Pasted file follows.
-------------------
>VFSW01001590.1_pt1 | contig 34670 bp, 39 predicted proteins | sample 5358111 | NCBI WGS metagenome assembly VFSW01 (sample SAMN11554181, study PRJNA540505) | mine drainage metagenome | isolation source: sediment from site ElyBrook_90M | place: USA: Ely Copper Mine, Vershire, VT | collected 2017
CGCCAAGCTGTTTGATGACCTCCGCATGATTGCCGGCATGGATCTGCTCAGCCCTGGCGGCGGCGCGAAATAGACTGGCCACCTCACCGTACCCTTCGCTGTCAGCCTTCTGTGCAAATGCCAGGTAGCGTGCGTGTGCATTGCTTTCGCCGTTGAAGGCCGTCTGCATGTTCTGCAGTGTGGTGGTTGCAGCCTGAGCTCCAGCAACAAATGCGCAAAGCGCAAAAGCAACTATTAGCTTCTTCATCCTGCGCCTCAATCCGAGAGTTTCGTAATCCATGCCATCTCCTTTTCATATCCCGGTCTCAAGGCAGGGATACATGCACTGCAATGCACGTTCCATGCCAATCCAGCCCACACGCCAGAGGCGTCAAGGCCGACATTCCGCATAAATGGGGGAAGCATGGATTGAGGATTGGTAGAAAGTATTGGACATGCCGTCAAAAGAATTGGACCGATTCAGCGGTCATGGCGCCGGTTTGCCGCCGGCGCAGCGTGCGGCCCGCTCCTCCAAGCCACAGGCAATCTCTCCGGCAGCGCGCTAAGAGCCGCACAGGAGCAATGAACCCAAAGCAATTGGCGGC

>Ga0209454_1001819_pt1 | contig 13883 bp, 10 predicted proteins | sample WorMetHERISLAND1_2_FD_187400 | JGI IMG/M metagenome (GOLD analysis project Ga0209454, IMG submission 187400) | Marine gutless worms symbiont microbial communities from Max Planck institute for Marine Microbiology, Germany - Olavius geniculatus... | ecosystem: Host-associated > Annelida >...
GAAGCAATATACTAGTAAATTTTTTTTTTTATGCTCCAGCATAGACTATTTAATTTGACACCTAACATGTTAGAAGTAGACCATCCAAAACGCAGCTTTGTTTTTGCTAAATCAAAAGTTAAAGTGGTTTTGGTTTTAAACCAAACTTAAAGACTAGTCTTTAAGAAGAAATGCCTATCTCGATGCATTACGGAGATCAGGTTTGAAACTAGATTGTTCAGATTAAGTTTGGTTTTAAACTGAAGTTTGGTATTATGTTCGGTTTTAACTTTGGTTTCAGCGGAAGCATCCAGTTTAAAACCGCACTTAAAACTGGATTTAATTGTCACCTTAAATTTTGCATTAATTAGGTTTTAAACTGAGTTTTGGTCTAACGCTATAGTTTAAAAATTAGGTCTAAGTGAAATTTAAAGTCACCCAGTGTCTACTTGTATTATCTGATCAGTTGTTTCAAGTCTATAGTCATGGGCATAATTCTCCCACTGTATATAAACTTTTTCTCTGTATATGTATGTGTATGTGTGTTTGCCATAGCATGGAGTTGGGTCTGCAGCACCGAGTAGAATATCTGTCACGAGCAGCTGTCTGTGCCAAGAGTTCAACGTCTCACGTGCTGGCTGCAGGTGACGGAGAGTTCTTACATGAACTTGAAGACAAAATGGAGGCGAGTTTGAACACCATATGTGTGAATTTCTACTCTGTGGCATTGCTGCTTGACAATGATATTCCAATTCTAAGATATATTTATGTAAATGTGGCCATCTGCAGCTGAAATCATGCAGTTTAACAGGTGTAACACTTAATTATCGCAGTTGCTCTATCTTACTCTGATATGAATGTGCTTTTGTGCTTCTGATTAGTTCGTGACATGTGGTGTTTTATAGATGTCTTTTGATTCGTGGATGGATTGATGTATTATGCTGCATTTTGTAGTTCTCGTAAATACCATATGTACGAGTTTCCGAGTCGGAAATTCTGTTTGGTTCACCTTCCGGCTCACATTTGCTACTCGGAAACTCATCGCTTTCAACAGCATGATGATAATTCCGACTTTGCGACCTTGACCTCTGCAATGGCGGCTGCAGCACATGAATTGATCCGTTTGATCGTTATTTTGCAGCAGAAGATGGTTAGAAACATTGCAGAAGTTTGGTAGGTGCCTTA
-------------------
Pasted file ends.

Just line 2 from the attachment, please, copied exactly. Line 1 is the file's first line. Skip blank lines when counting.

CGCCAAGCTGTTTGATGACCTCCGCATGATTGCCGGCATGGATCTGCTCAGCCCTGGCGGCGGCGCGAAATAGACTGGCCACCTCACCGTACCCTTCGCTGTCAGCCTTCTGTGCAAATGCCAGGTAGCGTGCGTGTGCATTGCTTTCGCCGTTGAAGGCCGTCTGCATGTTCTGCAGTGTGGTGGTTGCAGCCTGAGCTCCAGCAACAAATGCGCAAAGCGCAAAAGCAACTATTAGCTTCTTCATCCTGCGCCTCAATCCGAGAGTTTCGTAATCCATGCCATCTCCTTTTCATATCCCGGTCTCAAGGCAGGGATACATGCACTGCAATGCACGTTCCATGCCAATCCAGCCCACACGCCAGAGGCGTCAAGGCCGACATTCCGCATAAATGGGGGAAGCATGGATTGAGGATTGGTAGAAAGTATTGGACATGCCGTCAAAAGAATTGGACCGATTCAGCGGTCATGGCGCCGGTTTGCCGCCGGCGCAGCGTGCGGCCCGCTCCTCCAAGCCACAGGCAATCTCTCCGGCAGCGCGCTAAGAGCCGCACAGGAGCAATGAACCCAAAGCAATTGGCGGC